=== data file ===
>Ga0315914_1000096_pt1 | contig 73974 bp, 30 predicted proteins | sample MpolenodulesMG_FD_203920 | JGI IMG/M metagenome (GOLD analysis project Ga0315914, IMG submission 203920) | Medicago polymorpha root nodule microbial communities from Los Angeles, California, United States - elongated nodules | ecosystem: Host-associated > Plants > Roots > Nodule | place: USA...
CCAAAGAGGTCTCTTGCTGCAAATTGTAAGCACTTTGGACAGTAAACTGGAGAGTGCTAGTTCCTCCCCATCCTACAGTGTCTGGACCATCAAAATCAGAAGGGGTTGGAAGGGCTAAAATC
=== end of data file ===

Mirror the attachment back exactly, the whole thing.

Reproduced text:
>Ga0315914_1000096_pt1 | contig 73974 bp, 30 predicted proteins | sample MpolenodulesMG_FD_203920 | JGI IMG/M metagenome (GOLD analysis project Ga0315914, IMG submission 203920) | Medicago polymorpha root nodule microbial communities from Los Angeles, California, United States - elongated nodules | ecosystem: Host-associated > Plants > Roots > Nodule | place: USA...
CCAAAGAGGTCTCTTGCTGCAAATTGTAAGCACTTTGGACAGTAAACTGGAGAGTGCTAGTTCCTCCCCATCCTACAGTGTCTGGACCATCAAAATCAGAAGGGGTTGGAAGGGCTAAAATC